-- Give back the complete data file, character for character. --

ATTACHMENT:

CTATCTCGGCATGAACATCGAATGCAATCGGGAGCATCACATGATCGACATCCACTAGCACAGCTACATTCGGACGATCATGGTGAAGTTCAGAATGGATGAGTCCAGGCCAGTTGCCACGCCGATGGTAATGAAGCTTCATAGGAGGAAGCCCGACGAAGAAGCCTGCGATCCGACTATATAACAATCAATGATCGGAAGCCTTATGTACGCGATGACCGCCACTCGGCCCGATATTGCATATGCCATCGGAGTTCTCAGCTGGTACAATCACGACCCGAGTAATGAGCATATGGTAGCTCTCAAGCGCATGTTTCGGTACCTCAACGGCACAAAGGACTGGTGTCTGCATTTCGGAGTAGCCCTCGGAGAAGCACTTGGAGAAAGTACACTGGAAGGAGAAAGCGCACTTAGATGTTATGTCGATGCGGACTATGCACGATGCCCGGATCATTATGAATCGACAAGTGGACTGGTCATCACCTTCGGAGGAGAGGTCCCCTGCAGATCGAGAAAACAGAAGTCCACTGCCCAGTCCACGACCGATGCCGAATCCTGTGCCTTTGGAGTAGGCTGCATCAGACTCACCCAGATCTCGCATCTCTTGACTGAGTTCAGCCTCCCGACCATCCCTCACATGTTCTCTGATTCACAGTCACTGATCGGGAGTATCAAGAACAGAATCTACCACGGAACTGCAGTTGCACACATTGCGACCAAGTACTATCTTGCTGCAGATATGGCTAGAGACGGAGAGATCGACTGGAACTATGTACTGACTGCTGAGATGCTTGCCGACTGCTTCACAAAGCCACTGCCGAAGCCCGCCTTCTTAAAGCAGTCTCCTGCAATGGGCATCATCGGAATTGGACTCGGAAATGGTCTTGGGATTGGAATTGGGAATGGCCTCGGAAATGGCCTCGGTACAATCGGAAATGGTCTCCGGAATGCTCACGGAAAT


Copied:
CTATCTCGGCATGAACATCGAATGCAATCGGGAGCATCACATGATCGACATCCACTAGCACAGCTACATTCGGACGATCATGGTGAAGTTCAGAATGGATGAGTCCAGGCCAGTTGCCACGCCGATGGTAATGAAGCTTCATAGGAGGAAGCCCGACGAAGAAGCCTGCGATCCGACTATATAACAATCAATGATCGGAAGCCTTATGTACGCGATGACCGCCACTCGGCCCGATATTGCATATGCCATCGGAGTTCTCAGCTGGTACAATCACGACCCGAGTAATGAGCATATGGTAGCTCTCAAGCGCATGTTTCGGTACCTCAACGGCACAAAGGACTGGTGTCTGCATTTCGGAGTAGCCCTCGGAGAAGCACTTGGAGAAAGTACACTGGAAGGAGAAAGCGCACTTAGATGTTATGTCGATGCGGACTATGCACGATGCCCGGATCATTATGAATCGACAAGTGGACTGGTCATCACCTTCGGAGGAGAGGTCCCCTGCAGATCGAGAAAACAGAAGTCCACTGCCCAGTCCACGACCGATGCCGAATCCTGTGCCTTTGGAGTAGGCTGCATCAGACTCACCCAGATCTCGCATCTCTTGACTGAGTTCAGCCTCCCGACCATCCCTCACATGTTCTCTGATTCACAGTCACTGATCGGGAGTATCAAGAACAGAATCTACCACGGAACTGCAGTTGCACACATTGCGACCAAGTACTATCTTGCTGCAGATATGGCTAGAGACGGAGAGATCGACTGGAACTATGTACTGACTGCTGAGATGCTTGCCGACTGCTTCACAAAGCCACTGCCGAAGCCCGCCTTCTTAAAGCAGTCTCCTGCAATGGGCATCATCGGAATTGGACTCGGAAATGGTCTTGGGATTGGAATTGGGAATGGCCTCGGAAATGGCCTCGGTACAATCGGAAATGGTCTCCGGAATGCTCACGGAAAT